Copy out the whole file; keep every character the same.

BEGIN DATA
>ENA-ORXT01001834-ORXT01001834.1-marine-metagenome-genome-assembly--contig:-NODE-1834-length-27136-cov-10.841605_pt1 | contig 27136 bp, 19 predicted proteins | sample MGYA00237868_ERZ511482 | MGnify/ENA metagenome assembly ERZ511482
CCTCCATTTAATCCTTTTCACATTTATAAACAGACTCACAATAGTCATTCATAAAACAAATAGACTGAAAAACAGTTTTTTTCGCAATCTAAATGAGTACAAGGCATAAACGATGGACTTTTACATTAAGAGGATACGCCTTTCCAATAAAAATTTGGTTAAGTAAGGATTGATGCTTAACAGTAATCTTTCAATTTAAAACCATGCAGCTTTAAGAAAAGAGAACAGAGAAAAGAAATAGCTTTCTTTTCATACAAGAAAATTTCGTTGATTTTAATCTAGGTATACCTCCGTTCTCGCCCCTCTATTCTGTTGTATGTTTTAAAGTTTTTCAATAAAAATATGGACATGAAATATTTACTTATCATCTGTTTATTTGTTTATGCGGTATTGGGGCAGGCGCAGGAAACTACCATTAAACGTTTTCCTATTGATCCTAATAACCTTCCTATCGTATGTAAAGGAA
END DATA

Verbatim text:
>ENA-ORXT01001834-ORXT01001834.1-marine-metagenome-genome-assembly--contig:-NODE-1834-length-27136-cov-10.841605_pt1 | contig 27136 bp, 19 predicted proteins | sample MGYA00237868_ERZ511482 | MGnify/ENA metagenome assembly ERZ511482
CCTCCATTTAATCCTTTTCACATTTATAAACAGACTCACAATAGTCATTCATAAAACAAATAGACTGAAAAACAGTTTTTTTCGCAATCTAAATGAGTACAAGGCATAAACGATGGACTTTTACATTAAGAGGATACGCCTTTCCAATAAAAATTTGGTTAAGTAAGGATTGATGCTTAACAGTAATCTTTCAATTTAAAACCATGCAGCTTTAAGAAAAGAGAACAGAGAAAAGAAATAGCTTTCTTTTCATACAAGAAAATTTCGTTGATTTTAATCTAGGTATACCTCCGTTCTCGCCCCTCTATTCTGTTGTATGTTTTAAAGTTTTTCAATAAAAATATGGACATGAAATATTTACTTATCATCTGTTTATTTGTTTATGCGGTATTGGGGCAGGCGCAGGAAACTACCATTAAACGTTTTCCTATTGATCCTAATAACCTTCCTATCGTATGTAAAGGAA